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Bhavana Pothuri, MD, discusses the challenges of DNA polymerase epsilon mutation testing in endometrial cancer.
Bhavana Pothuri, MD, professor, departments of Obstetrics and Gynecology and Medicine, NYU Grossman School of Medicine, director, Gynecologic Oncology Clinical Trials, NYU Langone Health’s Perlmutter Cancer Center, discusses the challenges of DNA polymerase epsilon (POLE) mutation testing in endometrial cancer.
POLE mutation testing requires tissue-based next-generation sequencing, so it can be difficult to test patients with endometrial cancer, Pothuri explains. However, data from several retrospective studies have shown that women with POLE-mutated endometrial cancer have improved recurrence-free survival (RFS) compared with women without the mutation. For example, findings from the phase 3 PORTEC-3 trial (NCT00411138) revealed that women with POLE-mutated high-risk disease had good RFS with chemoradiation, as well as radiation alone.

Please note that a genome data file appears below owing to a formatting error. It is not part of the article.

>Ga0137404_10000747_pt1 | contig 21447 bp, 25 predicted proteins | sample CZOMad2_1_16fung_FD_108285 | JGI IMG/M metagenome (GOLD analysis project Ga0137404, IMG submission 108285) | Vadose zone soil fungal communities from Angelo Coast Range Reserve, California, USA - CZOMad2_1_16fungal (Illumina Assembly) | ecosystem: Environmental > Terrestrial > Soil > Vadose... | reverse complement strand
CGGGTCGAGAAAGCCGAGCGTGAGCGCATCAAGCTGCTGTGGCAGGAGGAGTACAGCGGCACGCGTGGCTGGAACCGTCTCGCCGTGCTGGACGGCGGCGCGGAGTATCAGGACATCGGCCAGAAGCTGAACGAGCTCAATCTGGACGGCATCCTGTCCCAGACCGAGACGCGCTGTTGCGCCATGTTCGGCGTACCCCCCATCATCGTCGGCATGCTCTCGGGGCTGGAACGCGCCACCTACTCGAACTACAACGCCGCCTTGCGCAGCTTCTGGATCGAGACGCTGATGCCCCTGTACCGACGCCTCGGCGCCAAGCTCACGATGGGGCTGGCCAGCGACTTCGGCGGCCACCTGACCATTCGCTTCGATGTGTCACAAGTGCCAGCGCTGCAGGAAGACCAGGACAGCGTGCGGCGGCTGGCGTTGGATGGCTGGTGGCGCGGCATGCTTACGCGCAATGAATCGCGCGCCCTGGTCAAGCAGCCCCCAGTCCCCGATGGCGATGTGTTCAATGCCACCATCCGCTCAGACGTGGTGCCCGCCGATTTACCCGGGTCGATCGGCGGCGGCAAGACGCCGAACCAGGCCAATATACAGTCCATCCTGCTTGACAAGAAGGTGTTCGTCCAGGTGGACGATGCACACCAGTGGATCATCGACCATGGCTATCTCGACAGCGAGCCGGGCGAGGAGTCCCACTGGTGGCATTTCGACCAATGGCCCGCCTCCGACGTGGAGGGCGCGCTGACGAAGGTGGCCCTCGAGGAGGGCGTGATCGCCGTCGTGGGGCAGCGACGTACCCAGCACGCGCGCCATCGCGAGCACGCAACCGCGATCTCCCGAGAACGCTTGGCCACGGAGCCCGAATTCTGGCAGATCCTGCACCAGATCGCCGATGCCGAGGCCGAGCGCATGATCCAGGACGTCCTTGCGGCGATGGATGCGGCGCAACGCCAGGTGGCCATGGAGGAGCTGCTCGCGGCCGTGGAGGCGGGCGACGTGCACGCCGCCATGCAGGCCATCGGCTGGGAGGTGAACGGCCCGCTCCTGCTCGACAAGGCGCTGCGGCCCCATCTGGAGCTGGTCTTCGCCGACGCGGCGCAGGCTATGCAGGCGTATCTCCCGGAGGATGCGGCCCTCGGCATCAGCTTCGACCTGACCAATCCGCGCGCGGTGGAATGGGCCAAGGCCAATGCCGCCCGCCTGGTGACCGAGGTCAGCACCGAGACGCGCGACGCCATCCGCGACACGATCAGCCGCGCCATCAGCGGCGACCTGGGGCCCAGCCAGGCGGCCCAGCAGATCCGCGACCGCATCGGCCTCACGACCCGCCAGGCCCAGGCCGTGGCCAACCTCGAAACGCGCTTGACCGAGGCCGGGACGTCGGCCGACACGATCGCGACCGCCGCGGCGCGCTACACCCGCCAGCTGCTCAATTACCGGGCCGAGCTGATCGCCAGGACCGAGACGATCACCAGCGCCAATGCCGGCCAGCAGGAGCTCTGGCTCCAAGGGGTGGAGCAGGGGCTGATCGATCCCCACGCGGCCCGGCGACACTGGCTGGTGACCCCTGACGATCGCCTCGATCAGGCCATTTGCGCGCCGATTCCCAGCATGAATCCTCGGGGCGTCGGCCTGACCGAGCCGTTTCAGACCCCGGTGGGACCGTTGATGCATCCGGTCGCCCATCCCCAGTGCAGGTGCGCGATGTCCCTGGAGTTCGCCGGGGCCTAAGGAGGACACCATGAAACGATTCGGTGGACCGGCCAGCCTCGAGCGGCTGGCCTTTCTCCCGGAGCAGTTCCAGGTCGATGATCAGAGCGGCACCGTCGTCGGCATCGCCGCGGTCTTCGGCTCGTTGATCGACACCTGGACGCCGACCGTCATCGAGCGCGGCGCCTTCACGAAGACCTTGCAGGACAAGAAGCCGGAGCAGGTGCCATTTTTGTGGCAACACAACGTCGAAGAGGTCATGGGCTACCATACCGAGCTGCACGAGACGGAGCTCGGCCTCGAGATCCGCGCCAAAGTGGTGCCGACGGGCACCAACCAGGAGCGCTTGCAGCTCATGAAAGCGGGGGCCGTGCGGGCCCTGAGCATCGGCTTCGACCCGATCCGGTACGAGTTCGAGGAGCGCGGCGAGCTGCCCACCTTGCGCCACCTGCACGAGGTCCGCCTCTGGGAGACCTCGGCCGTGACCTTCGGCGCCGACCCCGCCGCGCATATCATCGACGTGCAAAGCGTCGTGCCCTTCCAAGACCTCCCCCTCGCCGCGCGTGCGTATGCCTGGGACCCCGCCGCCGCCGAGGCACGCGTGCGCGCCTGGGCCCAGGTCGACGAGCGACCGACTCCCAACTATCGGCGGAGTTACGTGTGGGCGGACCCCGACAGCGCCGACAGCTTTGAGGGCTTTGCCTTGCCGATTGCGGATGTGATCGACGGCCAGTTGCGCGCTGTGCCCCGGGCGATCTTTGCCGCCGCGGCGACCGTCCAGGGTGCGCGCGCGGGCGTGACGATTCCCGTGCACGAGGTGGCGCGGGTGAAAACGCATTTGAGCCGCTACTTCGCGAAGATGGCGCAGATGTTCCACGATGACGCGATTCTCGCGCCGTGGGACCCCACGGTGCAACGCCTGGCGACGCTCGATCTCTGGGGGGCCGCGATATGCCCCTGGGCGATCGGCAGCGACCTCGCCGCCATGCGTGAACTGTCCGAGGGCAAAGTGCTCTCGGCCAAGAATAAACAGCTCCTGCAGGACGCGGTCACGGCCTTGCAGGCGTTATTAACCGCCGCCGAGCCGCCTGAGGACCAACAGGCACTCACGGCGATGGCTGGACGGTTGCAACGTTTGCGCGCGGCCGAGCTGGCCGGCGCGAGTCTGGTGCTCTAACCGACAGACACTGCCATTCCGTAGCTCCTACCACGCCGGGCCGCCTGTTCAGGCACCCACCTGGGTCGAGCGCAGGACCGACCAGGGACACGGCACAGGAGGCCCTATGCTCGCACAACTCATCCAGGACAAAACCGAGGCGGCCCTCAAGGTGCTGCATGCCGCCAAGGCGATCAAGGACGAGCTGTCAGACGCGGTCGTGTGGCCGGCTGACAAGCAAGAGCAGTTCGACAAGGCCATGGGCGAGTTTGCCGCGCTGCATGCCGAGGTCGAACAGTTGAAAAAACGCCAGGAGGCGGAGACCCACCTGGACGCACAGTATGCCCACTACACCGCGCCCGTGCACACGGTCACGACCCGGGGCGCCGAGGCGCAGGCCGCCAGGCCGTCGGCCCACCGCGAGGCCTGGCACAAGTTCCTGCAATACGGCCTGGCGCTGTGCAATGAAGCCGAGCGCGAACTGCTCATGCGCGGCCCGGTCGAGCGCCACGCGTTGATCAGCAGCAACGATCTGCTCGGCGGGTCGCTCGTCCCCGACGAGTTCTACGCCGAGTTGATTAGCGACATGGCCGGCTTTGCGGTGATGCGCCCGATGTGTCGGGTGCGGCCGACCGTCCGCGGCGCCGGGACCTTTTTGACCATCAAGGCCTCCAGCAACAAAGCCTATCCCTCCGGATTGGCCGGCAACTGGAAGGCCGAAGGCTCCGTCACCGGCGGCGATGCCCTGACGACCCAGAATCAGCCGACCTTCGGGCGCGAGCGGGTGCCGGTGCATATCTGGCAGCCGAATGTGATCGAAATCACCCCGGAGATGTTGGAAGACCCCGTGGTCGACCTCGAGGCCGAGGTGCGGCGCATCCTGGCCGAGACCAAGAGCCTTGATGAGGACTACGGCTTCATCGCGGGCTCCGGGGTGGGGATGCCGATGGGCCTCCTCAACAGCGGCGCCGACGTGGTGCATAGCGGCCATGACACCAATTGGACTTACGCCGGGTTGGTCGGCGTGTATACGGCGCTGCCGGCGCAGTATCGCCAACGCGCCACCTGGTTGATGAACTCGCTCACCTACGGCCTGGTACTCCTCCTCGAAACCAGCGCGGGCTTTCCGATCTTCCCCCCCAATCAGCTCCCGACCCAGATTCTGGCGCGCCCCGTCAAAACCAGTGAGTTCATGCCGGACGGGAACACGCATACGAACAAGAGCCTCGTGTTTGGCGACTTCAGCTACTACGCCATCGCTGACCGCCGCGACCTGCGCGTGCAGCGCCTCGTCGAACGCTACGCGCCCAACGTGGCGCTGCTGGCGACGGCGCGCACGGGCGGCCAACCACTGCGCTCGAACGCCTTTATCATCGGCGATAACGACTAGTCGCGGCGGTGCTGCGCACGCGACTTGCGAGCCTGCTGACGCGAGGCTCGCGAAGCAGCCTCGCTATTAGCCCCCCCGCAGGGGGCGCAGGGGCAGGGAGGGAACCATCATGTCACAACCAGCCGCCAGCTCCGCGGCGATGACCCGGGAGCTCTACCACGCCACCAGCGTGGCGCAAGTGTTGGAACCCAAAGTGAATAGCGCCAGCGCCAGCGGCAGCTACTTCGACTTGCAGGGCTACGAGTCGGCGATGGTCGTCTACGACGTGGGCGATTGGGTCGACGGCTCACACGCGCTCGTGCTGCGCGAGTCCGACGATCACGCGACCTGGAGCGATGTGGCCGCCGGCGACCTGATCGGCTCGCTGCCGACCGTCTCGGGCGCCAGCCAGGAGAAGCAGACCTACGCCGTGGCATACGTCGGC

Moreover, guidelines from ESMO, ESGO, and ESTRO recommend against adjuvant therapy for patients with POLE-mutated stage I and II endometrial cancer, Pothuri explains. Therefore, POLE testing is critical to ensure eligible patients are spared the toxicities of adjuvant treatment regimens.
However, insurance is currently only covering POLE testing for patients with advanced-stage disease, so incorporating the testing into the earlier-stage setting is difficult. Moreover, the retrospective findings need to be validated prospectively before POLE testing can become standard of care for patients with endometrial cancer, Pothuri concludes.